ONE YEAR OF CHAIRMAN & CEO, PIA, IN OFFICE: AN EVALUATION

PIA is now well positioned and on its way to recovery on all fronts

July 10 - July 16, 2006

On April 19, 2005 Mr. Tariq Kirmani, a corporate veteran of 35 years of service, in Fuel Finance and Marketing sectors, was appointed Chairman & CEO, PIA.

Two days after taking charge of office, on Tuesday, April 21, 2005, the Chairman and CEO PIA, in his address to the Higher Management, emphasized that a corporation should begin by having a clear Vision, Mission and Values, together with a set of Code of Ethics. This was required in order to function as an efficient and vibrant organization, geared to meet the needs of its valued customers.

For an organization that had posted a Rs. 54 million loss only a year earlier and seen to be functioning without any clear Vision, with a Mission that was diluted with ambiguity and contradictions, and whose set of values were suffering from degeneration, it was like music to the ears. Nevertheless, for an organization with a perpetual disregard for honesty, merit and loyalty, and governed by hardly any Code of Ethics, it seemed a tall order.

Today, however, exactly one year later, the airline has a clear cut Vision, a well-defined Mission, and a set of Corporate Values, all well wrapped up in an enviable Code of Ethics booklet. The Organization now had determined its direction and role.

All key performance indicators relating to the aviation industry namely, Yield, Market Share, Seat Factor, Number of Passengers, Aircraft Utilization, Service Standards, and Share Value showed significant improvement over FY 2004.

The bottom line conceals more than it reveals. Even a cursory look into the numbers will show that while all the key performance indicators applicable to any airline's performance showed wholesome improvement, all of it was undone by just one factor i.e., price of jet fuel.

The otherwise profitable bottom-line was dented by an impact of Rs.8.6 billion on account of increase in the price of fuel alone in 2005 over 2004.

In fact, fuel prices continued to rock the entire airline industry as these bedeviled the budget and projections of most airlines. It ate up a total of 44% of PIA hard earned revenues. Thus, IATA carriers collectively reported losses of US$ 7 billion in 2005. Little wonder, financial numbers projected last year for PIA's 2005 budget was invalidated as expenditure on fuel outpaced all other numbers. Reaching a level of Rs.26.5 billion in FY 2005 from Rs.18 billion in 2004 it also overturned PIA's projected profitability.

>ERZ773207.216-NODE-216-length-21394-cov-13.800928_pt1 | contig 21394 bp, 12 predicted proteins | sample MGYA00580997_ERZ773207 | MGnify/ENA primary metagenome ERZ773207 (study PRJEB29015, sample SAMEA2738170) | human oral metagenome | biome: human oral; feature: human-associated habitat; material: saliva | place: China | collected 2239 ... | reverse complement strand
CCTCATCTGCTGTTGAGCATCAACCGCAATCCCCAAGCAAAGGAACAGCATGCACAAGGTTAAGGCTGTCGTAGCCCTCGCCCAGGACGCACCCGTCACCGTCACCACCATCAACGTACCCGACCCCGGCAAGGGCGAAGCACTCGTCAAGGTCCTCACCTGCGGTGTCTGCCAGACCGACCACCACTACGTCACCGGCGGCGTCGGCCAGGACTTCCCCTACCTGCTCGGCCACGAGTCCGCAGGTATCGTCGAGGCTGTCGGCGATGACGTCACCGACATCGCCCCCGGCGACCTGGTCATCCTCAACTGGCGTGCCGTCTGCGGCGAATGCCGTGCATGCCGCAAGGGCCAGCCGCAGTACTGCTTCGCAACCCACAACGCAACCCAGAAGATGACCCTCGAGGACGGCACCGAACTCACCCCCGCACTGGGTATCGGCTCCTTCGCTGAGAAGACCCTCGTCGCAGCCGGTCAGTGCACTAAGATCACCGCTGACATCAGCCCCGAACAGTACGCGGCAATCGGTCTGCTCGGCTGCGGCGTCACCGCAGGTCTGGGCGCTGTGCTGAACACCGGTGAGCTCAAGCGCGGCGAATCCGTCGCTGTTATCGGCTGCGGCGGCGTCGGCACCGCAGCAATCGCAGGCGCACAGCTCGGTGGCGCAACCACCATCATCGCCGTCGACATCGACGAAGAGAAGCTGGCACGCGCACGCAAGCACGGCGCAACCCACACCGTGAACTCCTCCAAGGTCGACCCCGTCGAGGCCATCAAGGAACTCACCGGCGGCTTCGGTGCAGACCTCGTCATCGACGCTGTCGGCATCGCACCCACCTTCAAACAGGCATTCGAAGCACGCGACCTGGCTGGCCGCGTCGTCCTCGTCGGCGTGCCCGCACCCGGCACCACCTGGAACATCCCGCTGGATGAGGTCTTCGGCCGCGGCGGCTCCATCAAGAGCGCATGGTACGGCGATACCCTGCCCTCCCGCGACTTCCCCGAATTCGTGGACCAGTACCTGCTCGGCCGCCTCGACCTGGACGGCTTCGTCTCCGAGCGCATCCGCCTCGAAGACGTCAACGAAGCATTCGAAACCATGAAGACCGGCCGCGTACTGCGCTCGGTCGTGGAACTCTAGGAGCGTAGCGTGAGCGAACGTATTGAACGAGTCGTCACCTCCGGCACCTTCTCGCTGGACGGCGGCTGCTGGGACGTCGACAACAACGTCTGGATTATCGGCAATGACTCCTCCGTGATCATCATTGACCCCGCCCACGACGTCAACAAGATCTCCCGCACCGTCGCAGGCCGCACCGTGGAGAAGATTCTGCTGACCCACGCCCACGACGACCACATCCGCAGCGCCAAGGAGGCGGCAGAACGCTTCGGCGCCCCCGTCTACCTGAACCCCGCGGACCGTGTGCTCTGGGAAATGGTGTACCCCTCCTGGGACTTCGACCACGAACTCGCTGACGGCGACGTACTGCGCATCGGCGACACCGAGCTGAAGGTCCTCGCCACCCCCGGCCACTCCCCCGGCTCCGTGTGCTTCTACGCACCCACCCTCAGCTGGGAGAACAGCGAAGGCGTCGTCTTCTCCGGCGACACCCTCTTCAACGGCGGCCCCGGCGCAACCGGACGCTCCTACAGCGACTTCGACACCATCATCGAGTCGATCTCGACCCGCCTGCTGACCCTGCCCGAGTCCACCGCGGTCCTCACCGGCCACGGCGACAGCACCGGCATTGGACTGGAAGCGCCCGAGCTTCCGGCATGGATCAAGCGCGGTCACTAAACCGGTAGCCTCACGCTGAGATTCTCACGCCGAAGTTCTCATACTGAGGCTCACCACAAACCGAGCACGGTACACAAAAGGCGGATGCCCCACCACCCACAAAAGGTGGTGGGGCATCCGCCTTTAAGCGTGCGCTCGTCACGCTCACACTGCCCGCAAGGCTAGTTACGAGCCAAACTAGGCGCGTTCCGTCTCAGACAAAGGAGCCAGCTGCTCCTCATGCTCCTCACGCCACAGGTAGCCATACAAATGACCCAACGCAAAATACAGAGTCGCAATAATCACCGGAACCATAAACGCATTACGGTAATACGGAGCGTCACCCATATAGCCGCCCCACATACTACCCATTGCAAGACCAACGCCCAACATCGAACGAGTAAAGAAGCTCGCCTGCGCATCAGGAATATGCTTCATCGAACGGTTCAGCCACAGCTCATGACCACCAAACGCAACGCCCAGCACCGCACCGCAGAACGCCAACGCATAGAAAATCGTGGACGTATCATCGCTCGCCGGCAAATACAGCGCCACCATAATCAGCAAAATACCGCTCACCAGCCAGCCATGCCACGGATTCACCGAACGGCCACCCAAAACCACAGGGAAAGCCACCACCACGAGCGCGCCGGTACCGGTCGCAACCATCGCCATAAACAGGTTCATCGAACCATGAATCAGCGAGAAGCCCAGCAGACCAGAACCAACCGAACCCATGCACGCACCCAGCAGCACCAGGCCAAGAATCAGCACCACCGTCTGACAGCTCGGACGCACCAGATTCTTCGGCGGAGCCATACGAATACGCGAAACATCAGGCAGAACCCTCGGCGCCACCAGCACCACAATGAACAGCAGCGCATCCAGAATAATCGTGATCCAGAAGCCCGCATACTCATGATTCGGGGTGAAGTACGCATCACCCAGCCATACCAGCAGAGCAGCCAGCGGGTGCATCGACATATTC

The year's profit also absorbed the one time cost of mandatory retirement of certain categories of employees amounting to Rs.487 million.

If the fuel prices were kept constant at FY 2004 level then Pakistan International Airlines would have made a profit of Rs.3.3 billion in 2005.

PIA, in 2005 increased its revenues by 11%. PIA carried 3.2 million International Passengers in 2005 with a market share of 49% and in the domestic arena, PIA carried 2.2 million passengers with a market share of 65%. Seat factor was up in 2005 to 73.1% from 69.1% in 2004. Both domestic and international seat factors showed an increase.

Fleet Utilization was higher then in 2004 and even better then the industry average. Add to this the fact that PIA recorded the highest punctuality rate in the last 26 years of its history that stood at 87%. PIA's schedule regularity was an unprecedented 98.2% in 2005.

Vision, Mission, and Values, grew out of and were formulated by the employees themselves, to give them a sense of ownership and commitment. These statements had finally come out of the closet of Boardroom Minutes and Manuals, and displayed as posters throughout the network, in every office and, were a constant reminder to the employees, as well as the customers, who also saw them when they visited the PIA offices and, if required, held the employees accountable against those standards. This has also had the effect of spurring the employees to a commitment, as they became the custodians and owners of the very same Values that they themselves had defined in the first place. The Code of Ethics Booklet soon followed and distributed to every employee of PIA.